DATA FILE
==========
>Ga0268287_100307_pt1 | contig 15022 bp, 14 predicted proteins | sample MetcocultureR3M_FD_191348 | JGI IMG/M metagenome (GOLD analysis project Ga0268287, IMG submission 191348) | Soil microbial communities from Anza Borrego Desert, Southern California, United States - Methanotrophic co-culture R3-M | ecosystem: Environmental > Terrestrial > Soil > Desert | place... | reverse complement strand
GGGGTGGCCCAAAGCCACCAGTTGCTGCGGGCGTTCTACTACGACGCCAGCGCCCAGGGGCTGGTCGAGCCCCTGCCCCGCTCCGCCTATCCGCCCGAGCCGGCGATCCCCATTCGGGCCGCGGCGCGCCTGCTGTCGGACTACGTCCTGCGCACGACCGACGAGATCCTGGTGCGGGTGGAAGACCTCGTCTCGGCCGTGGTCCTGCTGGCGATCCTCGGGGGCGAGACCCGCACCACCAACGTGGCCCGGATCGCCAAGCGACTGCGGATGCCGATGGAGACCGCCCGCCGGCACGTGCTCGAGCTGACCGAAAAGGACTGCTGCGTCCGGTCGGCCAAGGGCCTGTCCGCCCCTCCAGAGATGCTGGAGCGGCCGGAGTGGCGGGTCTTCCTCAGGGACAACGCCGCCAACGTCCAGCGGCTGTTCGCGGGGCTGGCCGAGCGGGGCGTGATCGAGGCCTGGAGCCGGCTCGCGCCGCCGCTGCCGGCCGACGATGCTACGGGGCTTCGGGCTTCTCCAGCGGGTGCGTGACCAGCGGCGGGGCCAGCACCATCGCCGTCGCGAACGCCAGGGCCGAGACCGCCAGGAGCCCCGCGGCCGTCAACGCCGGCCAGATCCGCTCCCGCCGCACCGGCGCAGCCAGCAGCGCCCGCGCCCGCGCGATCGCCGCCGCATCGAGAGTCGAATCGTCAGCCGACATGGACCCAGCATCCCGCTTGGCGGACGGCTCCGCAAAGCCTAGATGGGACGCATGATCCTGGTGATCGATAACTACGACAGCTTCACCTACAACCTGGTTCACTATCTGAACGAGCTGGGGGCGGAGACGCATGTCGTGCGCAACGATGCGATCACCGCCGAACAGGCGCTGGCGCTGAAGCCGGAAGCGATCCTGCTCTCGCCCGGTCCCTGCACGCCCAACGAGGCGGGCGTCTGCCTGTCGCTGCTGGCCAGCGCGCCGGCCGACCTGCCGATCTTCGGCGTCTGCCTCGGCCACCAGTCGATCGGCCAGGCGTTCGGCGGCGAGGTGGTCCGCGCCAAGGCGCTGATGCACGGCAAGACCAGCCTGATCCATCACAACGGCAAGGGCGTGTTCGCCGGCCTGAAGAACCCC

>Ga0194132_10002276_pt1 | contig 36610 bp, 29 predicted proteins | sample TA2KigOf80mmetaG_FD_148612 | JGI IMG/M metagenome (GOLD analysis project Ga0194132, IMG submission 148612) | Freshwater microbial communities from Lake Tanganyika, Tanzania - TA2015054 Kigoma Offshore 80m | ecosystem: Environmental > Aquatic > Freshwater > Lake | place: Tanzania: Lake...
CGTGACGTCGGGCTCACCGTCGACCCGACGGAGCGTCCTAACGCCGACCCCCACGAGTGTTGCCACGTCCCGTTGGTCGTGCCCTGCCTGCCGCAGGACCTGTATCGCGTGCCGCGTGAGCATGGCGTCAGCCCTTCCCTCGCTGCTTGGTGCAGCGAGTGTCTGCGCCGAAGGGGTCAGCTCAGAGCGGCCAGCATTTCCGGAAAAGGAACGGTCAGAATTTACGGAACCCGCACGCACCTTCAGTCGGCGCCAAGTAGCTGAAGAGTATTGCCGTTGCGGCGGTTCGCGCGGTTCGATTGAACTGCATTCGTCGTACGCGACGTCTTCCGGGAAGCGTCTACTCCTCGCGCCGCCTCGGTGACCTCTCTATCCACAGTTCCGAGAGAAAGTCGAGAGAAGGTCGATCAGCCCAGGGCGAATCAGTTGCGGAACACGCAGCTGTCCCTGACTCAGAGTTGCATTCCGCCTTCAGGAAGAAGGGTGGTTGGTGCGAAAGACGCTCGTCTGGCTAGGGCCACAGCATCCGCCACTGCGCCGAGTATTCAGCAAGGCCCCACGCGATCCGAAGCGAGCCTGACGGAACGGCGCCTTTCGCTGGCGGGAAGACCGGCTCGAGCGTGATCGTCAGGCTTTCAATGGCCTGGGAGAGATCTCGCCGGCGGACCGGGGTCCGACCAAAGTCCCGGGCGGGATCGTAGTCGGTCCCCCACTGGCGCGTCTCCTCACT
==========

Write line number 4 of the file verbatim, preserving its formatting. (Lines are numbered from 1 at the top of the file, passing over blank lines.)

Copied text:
CGTGACGTCGGGCTCACCGTCGACCCGACGGAGCGTCCTAACGCCGACCCCCACGAGTGTTGCCACGTCCCGTTGGTCGTGCCCTGCCTGCCGCAGGACCTGTATCGCGTGCCGCGTGAGCATGGCGTCAGCCCTTCCCTCGCTGCTTGGTGCAGCGAGTGTCTGCGCCGAAGGGGTCAGCTCAGAGCGGCCAGCATTTCCGGAAAAGGAACGGTCAGAATTTACGGAACCCGCACGCACCTTCAGTCGGCGCCAAGTAGCTGAAGAGTATTGCCGTTGCGGCGGTTCGCGCGGTTCGATTGAACTGCATTCGTCGTACGCGACGTCTTCCGGGAAGCGTCTACTCCTCGCGCCGCCTCGGTGACCTCTCTATCCACAGTTCCGAGAGAAAGTCGAGAGAAGGTCGATCAGCCCAGGGCGAATCAGTTGCGGAACACGCAGCTGTCCCTGACTCAGAGTTGCATTCCGCCTTCAGGAAGAAGGGTGGTTGGTGCGAAAGACGCTCGTCTGGCTAGGGCCACAGCATCCGCCACTGCGCCGAGTATTCAGCAAGGCCCCACGCGATCCGAAGCGAGCCTGACGGAACGGCGCCTTTCGCTGGCGGGAAGACCGGCTCGAGCGTGATCGTCAGGCTTTCAATGGCCTGGGAGAGATCTCGCCGGCGGACCGGGGTCCGACCAAAGTCCCGGGCGGGATCGTAGTCGGTCCCCCACTGGCGCGTCTCCTCACT